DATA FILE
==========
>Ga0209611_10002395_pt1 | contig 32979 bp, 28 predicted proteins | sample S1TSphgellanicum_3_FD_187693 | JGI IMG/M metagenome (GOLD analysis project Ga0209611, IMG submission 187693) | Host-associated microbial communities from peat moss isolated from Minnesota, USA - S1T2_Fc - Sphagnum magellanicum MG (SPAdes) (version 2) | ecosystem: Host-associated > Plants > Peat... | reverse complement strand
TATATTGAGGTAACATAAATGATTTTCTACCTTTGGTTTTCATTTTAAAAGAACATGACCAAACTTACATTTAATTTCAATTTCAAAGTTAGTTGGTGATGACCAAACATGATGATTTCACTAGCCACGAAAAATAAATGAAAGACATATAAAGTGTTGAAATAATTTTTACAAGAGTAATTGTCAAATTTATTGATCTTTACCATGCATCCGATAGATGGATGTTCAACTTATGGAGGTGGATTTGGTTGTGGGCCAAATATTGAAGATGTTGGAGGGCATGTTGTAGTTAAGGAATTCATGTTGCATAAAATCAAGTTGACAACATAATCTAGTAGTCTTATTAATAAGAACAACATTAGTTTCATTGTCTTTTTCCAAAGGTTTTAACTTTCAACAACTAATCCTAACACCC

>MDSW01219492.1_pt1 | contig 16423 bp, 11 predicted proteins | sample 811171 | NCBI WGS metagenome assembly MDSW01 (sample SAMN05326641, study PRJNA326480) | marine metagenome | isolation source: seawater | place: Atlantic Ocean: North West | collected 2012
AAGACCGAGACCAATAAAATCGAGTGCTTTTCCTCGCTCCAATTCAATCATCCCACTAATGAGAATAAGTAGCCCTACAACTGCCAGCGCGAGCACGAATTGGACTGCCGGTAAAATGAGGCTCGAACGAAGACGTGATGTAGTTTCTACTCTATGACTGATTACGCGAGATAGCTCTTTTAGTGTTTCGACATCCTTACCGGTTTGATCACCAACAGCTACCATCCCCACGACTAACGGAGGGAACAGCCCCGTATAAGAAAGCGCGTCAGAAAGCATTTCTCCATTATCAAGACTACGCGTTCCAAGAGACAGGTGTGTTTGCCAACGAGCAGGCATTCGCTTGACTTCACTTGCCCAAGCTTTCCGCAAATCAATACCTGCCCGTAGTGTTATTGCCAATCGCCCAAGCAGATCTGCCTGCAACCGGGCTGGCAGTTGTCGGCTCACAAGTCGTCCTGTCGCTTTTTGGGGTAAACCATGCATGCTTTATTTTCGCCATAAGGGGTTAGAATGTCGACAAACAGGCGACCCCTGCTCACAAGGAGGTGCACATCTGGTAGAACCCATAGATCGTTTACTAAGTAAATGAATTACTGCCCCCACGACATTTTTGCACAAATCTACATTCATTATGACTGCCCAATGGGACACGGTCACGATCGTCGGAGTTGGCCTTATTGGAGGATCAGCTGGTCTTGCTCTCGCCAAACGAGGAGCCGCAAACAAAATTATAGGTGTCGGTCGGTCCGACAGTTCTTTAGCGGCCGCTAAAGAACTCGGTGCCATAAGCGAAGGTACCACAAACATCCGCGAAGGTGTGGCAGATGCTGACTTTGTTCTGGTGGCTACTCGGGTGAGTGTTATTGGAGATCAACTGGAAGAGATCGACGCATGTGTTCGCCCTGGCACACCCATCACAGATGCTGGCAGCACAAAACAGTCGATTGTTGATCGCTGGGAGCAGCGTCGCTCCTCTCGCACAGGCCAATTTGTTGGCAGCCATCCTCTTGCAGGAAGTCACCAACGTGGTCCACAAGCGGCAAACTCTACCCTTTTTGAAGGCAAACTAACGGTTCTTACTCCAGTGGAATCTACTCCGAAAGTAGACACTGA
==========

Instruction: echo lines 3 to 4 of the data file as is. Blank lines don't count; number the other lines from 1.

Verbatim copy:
>MDSW01219492.1_pt1 | contig 16423 bp, 11 predicted proteins | sample 811171 | NCBI WGS metagenome assembly MDSW01 (sample SAMN05326641, study PRJNA326480) | marine metagenome | isolation source: seawater | place: Atlantic Ocean: North West | collected 2012
AAGACCGAGACCAATAAAATCGAGTGCTTTTCCTCGCTCCAATTCAATCATCCCACTAATGAGAATAAGTAGCCCTACAACTGCCAGCGCGAGCACGAATTGGACTGCCGGTAAAATGAGGCTCGAACGAAGACGTGATGTAGTTTCTACTCTATGACTGATTACGCGAGATAGCTCTTTTAGTGTTTCGACATCCTTACCGGTTTGATCACCAACAGCTACCATCCCCACGACTAACGGAGGGAACAGCCCCGTATAAGAAAGCGCGTCAGAAAGCATTTCTCCATTATCAAGACTACGCGTTCCAAGAGACAGGTGTGTTTGCCAACGAGCAGGCATTCGCTTGACTTCACTTGCCCAAGCTTTCCGCAAATCAATACCTGCCCGTAGTGTTATTGCCAATCGCCCAAGCAGATCTGCCTGCAACCGGGCTGGCAGTTGTCGGCTCACAAGTCGTCCTGTCGCTTTTTGGGGTAAACCATGCATGCTTTATTTTCGCCATAAGGGGTTAGAATGTCGACAAACAGGCGACCCCTGCTCACAAGGAGGTGCACATCTGGTAGAACCCATAGATCGTTTACTAAGTAAATGAATTACTGCCCCCACGACATTTTTGCACAAATCTACATTCATTATGACTGCCCAATGGGACACGGTCACGATCGTCGGAGTTGGCCTTATTGGAGGATCAGCTGGTCTTGCTCTCGCCAAACGAGGAGCCGCAAACAAAATTATAGGTGTCGGTCGGTCCGACAGTTCTTTAGCGGCCGCTAAAGAACTCGGTGCCATAAGCGAAGGTACCACAAACATCCGCGAAGGTGTGGCAGATGCTGACTTTGTTCTGGTGGCTACTCGGGTGAGTGTTATTGGAGATCAACTGGAAGAGATCGACGCATGTGTTCGCCCTGGCACACCCATCACAGATGCTGGCAGCACAAAACAGTCGATTGTTGATCGCTGGGAGCAGCGTCGCTCCTCTCGCACAGGCCAATTTGTTGGCAGCCATCCTCTTGCAGGAAGTCACCAACGTGGTCCACAAGCGGCAAACTCTACCCTTTTTGAAGGCAAACTAACGGTTCTTACTCCAGTGGAATCTACTCCGAAAGTAGACACTGA